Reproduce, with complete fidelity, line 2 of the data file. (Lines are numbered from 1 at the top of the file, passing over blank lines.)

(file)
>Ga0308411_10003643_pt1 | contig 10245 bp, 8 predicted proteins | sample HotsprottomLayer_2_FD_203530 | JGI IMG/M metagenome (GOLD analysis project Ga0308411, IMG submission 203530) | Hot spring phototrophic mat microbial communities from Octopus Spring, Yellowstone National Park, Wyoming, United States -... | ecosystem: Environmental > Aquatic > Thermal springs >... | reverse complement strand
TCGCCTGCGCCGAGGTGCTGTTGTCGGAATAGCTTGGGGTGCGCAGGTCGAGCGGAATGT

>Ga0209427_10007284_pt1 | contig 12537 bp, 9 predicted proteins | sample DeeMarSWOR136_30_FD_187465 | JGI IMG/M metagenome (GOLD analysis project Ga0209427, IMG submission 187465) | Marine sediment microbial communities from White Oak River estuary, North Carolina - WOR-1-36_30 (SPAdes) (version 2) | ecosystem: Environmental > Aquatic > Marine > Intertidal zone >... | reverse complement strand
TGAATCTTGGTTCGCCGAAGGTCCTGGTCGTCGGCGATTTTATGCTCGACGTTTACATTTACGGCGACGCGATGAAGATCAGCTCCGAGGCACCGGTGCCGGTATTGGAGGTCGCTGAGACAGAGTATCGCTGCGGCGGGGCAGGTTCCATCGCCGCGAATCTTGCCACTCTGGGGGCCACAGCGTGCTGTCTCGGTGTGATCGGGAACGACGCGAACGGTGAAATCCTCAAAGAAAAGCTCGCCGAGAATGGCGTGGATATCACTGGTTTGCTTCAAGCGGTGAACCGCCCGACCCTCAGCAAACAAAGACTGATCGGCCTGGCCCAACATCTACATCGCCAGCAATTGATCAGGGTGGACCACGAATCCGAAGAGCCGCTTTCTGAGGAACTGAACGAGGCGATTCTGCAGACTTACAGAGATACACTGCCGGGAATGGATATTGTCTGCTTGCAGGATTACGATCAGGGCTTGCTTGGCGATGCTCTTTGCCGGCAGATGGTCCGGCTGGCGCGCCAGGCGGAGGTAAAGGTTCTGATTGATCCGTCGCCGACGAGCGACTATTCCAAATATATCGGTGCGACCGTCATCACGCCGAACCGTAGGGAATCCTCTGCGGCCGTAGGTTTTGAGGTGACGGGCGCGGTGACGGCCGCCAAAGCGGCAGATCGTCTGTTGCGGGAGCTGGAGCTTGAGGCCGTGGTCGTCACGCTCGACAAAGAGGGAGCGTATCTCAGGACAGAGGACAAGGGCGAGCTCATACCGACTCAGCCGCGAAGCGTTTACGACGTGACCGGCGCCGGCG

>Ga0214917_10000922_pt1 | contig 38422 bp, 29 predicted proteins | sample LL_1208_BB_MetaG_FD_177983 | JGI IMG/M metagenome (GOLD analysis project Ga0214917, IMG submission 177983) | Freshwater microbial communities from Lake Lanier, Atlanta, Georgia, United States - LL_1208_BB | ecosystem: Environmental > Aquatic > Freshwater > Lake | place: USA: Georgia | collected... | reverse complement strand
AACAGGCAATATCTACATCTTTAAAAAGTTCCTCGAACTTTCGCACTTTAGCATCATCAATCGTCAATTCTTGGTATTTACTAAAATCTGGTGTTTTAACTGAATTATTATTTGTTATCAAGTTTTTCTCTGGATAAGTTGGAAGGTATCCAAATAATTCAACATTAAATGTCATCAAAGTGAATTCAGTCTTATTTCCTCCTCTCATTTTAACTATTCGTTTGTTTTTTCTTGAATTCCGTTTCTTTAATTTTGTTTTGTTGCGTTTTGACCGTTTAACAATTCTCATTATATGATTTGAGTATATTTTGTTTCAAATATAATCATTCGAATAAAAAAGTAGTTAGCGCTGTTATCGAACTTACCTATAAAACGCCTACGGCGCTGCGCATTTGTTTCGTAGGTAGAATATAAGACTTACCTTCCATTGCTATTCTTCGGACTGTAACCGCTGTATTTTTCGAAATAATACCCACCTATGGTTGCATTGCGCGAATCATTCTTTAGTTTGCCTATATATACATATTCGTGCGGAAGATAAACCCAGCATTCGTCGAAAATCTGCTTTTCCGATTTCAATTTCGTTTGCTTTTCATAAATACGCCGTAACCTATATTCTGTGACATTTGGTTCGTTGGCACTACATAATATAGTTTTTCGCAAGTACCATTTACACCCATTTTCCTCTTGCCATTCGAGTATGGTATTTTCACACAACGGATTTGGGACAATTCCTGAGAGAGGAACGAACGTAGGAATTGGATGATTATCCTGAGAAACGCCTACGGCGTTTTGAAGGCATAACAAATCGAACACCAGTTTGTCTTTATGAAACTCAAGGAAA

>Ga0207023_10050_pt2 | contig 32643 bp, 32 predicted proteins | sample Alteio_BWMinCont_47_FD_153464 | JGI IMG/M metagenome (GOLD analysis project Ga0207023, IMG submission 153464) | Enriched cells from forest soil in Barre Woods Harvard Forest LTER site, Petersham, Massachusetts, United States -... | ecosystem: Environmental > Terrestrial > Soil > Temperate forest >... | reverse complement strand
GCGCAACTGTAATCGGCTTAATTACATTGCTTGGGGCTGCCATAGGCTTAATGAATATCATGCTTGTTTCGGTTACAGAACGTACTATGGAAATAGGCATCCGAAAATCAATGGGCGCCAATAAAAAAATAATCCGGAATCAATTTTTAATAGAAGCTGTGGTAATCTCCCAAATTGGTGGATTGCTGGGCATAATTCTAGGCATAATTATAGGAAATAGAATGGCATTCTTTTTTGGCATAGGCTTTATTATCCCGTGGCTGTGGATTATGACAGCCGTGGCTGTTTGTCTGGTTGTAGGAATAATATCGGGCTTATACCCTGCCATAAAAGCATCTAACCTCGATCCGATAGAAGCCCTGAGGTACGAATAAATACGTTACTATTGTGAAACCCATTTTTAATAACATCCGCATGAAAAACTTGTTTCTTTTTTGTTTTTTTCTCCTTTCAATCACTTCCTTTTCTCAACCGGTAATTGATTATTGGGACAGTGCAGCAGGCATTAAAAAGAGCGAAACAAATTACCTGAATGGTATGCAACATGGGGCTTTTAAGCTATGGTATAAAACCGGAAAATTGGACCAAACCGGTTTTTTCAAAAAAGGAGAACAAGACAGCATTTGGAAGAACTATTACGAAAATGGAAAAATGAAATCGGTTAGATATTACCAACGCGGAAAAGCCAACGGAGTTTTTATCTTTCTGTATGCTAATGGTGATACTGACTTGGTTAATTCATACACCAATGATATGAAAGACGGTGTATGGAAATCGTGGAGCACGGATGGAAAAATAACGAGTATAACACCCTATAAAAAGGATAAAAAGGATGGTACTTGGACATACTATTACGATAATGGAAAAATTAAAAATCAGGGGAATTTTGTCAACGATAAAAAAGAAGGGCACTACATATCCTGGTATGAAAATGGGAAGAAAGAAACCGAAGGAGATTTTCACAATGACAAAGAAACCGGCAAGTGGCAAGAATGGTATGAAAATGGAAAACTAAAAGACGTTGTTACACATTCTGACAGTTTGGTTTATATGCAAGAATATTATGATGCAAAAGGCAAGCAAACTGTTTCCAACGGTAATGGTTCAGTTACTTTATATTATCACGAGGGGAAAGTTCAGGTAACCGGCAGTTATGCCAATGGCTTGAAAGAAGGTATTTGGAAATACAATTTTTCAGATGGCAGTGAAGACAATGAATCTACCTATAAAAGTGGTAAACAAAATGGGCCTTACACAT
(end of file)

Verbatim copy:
TCGCCTGCGCCGAGGTGCTGTTGTCGGAATAGCTTGGGGTGCGCAGGTCGAGCGGAATGT